Organised by Sea Life Centre in conjunction with LOVEmyBEACH and Keep Britain Tidy
For years we’ve all known about the ocean plastic problem. Ten years ago, whilst snorkelling in the seas of a Blue Flag beach in Majorca, I saw the how the tide brought in rubbish caught in heaps of seaweed each day. An earlier storm caused the seaweed to come ashore, bringing with it plastic that had been floating on the sea surface. When snorkelling, we usually look out for translucent jellyfish, dodging a nasty sting, instead we kept swimming into translucent plastic film. The suns UV rays had bleached the plastic, leaving a see-through vail that was easy to swim into. I was shocked at how bad the situation had gotten, especially when the beach was Blue Flag certified. Unfortunately, it has taken decades for it to become widely acknowledged.
A general lack of respect and self-awareness for littering is evident in our country and the world as a whole. Most road sides are littered with rubbish, which blows into our seas, pours into our street drains, and gets flushed down our toilets, ultimately polluting our water ways and affecting wild life and the health of our environment.
Over a year ago, What More UK embarked on the pledge to use recycled plastic waste in our products, since then we’ve embarked on learning about the full process. Visiting recycling plants based in the UK, we learnt how complicated the process is made because of packaging being made from so many types of plastics and other materials.
To find out first-hand what plastics are going into our oceans we headed to the fun fair town of Blackpool to take part in a monthly beach clean organised by Sea Life Centre in conjunction with LOVEmyBEACH and Keep Britain Tidy. On a clear Saturday morning 25 What More staff, friends and family met up with 20 volunteers from the general public and headed out with pickers, bags and our Upcycled boxes, dressed in high vis vests ready to clean Blackpool’s huge beach.
After a safety briefing by Emma Whitlock (LOVEmyBEACH Coordinator), we realised how many hazardous items that we could encounter. The Upcycled boxes were brought along to help with the clean, and quickly became very useful for holding broken glass, metal and any other sharp and bulky items of rubbish.
On the outset it became evident that Blackpool’s beach is largely clean and healthy. Most of the waste found had been washed up nearer to the promenade. Here you could see how far spread the smaller pieces of plastic could reach. Some of which we needed a brush to pick up, not a picker.
Waste found on the beach by the team:
- Glass bottles
- Plastic bottle and caps
- Small fragments of Polystyrene packaging and cups
- Fishing tackle
- Small pieced of broken plastic
- Cigarette butts
- Face wipes (mashed up with seaweed)
- Plastic pots (one of which we tackled off a Seagull)
- Cue tips (the plastic stem)
- Unidentifiable cloths
We spent a long time picking up cigarette butts on the promenade. The core of most cigarette filters looks like white cotton but is actually a form of plastic called cellulose acetate that is very slow to degrade in our environment.
The spread of Polystyrene was probably the most evident.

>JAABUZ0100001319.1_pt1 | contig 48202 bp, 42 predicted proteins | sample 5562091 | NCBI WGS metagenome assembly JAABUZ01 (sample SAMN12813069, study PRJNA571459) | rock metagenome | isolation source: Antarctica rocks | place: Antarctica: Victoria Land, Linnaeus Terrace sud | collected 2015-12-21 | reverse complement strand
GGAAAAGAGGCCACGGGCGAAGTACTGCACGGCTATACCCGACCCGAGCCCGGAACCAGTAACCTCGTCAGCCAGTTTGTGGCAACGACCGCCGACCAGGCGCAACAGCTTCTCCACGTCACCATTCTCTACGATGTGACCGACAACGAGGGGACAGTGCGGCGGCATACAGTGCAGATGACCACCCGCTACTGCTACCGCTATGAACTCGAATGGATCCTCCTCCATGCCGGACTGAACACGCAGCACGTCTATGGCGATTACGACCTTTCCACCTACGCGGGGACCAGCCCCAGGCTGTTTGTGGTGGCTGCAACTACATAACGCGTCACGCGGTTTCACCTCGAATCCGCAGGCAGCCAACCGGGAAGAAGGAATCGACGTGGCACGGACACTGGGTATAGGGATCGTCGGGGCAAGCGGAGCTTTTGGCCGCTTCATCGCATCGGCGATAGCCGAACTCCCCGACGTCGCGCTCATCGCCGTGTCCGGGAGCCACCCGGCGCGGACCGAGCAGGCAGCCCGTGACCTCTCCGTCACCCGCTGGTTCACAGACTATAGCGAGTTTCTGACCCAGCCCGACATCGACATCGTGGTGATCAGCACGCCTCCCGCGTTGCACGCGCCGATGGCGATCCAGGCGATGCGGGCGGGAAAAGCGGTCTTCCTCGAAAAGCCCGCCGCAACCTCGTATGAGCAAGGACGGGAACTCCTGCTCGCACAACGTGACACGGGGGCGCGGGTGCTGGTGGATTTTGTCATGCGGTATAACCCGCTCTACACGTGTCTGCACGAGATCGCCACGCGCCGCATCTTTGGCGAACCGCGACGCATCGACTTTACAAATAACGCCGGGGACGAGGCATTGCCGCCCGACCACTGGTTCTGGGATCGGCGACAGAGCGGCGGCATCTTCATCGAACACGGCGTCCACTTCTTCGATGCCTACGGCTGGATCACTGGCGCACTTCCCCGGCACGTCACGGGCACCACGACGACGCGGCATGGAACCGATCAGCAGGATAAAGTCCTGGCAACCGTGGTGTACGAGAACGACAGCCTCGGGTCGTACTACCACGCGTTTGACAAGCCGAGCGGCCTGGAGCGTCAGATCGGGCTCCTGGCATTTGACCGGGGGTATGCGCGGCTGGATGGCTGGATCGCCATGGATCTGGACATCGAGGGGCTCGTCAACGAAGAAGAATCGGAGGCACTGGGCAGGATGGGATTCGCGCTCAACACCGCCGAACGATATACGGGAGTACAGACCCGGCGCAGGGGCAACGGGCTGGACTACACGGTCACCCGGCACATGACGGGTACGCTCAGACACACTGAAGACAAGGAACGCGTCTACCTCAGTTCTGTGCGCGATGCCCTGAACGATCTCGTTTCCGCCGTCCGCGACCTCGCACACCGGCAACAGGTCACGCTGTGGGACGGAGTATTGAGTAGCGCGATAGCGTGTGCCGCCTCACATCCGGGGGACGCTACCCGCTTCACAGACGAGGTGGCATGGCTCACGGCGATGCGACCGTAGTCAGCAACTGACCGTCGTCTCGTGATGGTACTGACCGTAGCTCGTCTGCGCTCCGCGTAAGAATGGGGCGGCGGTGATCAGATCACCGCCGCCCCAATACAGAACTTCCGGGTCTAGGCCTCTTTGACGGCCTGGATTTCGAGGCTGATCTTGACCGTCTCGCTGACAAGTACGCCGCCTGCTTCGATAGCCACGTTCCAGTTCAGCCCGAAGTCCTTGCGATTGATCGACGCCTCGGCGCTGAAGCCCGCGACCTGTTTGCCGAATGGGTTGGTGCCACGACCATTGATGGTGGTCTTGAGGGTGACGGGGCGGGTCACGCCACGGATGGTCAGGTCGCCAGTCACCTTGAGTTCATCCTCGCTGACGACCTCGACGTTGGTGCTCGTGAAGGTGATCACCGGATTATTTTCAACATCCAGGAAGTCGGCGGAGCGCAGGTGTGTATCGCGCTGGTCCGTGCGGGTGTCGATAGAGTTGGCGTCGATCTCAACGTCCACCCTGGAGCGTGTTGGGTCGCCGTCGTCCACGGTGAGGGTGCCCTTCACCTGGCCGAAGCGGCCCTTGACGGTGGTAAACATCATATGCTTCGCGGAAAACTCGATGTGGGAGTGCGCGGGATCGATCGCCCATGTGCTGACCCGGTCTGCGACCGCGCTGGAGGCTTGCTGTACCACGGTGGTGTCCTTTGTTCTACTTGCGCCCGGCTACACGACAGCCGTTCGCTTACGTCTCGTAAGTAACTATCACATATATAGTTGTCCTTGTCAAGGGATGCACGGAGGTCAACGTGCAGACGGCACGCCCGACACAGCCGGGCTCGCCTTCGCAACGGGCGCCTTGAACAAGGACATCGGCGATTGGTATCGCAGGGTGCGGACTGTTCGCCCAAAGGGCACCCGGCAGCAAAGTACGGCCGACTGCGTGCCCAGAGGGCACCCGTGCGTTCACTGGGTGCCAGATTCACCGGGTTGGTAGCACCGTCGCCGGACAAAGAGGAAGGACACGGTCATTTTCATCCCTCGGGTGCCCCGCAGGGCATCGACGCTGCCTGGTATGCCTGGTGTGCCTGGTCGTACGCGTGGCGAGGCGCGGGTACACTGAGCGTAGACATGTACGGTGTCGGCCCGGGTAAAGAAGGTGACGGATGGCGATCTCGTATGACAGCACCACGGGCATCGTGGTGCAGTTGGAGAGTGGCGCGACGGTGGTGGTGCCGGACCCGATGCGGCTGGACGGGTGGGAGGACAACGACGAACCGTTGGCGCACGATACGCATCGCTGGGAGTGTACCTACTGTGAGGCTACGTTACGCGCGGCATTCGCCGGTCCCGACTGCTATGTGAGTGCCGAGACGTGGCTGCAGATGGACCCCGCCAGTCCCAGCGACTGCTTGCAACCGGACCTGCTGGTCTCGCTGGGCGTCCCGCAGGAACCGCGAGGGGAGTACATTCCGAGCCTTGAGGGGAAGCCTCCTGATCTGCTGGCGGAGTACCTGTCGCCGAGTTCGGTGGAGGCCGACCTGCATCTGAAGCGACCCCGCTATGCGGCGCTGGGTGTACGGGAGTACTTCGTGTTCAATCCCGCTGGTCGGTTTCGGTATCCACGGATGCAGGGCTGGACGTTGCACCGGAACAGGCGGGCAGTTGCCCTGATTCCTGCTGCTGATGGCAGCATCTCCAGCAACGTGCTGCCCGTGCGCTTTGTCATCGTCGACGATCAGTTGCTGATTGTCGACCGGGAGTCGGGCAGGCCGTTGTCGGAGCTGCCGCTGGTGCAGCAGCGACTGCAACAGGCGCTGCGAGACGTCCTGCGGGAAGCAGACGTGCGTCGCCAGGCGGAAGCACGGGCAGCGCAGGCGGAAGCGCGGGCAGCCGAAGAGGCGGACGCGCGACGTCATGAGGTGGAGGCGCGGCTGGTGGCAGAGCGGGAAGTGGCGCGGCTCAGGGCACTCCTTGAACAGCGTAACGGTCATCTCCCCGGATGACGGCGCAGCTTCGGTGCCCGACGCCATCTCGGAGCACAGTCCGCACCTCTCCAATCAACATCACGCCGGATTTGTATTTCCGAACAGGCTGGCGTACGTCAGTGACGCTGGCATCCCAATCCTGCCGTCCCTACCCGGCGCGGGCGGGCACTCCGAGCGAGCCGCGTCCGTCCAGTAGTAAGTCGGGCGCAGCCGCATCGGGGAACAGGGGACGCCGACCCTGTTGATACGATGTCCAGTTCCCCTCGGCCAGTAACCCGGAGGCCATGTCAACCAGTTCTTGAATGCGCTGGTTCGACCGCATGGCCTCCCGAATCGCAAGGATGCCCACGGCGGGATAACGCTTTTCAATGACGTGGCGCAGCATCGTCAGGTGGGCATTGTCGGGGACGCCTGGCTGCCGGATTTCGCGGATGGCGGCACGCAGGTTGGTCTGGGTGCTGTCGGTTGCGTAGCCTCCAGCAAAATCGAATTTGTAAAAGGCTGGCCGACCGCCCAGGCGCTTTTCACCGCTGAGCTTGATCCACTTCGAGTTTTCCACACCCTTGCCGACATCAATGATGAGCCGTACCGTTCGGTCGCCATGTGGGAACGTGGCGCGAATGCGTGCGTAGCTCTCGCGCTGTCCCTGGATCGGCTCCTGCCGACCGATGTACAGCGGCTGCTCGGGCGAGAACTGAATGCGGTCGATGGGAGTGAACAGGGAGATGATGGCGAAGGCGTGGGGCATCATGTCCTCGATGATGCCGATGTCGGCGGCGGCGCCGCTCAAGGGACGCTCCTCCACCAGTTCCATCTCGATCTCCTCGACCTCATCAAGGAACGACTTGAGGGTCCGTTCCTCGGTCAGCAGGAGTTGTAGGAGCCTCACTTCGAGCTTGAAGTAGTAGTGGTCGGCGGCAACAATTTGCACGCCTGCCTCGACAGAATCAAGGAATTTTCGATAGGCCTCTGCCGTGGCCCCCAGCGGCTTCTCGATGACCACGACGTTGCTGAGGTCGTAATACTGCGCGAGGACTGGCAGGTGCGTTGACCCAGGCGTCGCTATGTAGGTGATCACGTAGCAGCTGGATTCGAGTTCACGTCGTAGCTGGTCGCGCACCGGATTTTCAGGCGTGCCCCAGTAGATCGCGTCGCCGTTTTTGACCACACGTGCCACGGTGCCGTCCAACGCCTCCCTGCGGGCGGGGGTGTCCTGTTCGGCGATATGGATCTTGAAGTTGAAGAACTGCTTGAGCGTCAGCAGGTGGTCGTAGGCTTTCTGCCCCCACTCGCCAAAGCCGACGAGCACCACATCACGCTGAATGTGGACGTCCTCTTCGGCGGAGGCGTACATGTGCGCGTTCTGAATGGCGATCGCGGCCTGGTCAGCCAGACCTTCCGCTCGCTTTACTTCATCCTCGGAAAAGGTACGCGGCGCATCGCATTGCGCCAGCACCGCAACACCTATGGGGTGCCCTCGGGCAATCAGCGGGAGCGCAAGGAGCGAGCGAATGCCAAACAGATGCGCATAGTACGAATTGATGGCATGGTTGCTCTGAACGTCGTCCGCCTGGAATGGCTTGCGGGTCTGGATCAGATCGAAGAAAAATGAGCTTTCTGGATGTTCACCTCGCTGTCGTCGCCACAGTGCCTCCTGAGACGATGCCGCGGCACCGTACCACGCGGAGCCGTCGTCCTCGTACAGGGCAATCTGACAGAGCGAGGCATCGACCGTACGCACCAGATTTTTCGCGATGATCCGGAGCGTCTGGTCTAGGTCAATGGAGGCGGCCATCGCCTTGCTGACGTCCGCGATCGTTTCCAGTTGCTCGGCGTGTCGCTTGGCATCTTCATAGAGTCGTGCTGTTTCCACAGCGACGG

A shocking fact: Million-Year Lifespan
“Styrofoam is commonly used in disposable products that are only used once. These products can persist in the environment for more than a million years, however, since polystyrene is not biodegradable. Though it is slow to break down chemically, Styrofoam does however fragment into small pieces, choking animals that ingest it, clogging their digestive systems.” https://sciencing.com
As a company and on a personal level, the morning really highlighted how the problem has become a part of our everyday lives. We all reported that we noticed litter more prevalently in our local areas once we returned home. Most of which is by the road side waiting for the council to pick up before the wind blows it out of reach into our water ways.
It was a worthwhile morning to meet Emma and to learn about the great work being done by volunteers all over the country. We hope to work alongside Keep Britain Tidy and LOVEmyBEACH in the future to see how we can be of further assistance. It was great to be able to give the Upcycled boxes to Emma to help with future beach cleans. To see the product come full circle by carrying some of the plastic used to produce the Upcycled range was a rewarding exercise and we aim to bring awareness to the problems caused by single use plastic waste. Responsible recycling can help slow and even eradicate a rapid environmental crisis, but more has to be done to eradicate some single-use plastic like straws, cue tips, plastic film food packaging.
As a plastic manufacturer we know how useful in our daily lives it can be. Plastic helps with hygiene and is especially useful in the kitchen, from your bin, sink bowl and reusable food boxes. Its durability can also help with general storage keeping your house tidy. These types of plastic products can last for years in your house, and when worn can be easily recycled and made into other useful plastic products. The correct message about how we use plastic and what plastic products we should use is not widely shared. As a British manufacturer we want to recycle the single use plastics that we have to use day to day, and make products that can help with your food shop (fish and meat put in your reusable boxes) – food boxes and help sort your recycling – Recycle bins.
If you would like to take part in a beach clean or litter picking project visit: Keep Britain Tidy Sea Life Beach Clean and how you can help.
The key is to educate, and we endeavour to bring awareness as our company evolves and produces more recycled long-life plastic products.
Keep Britain Tidy!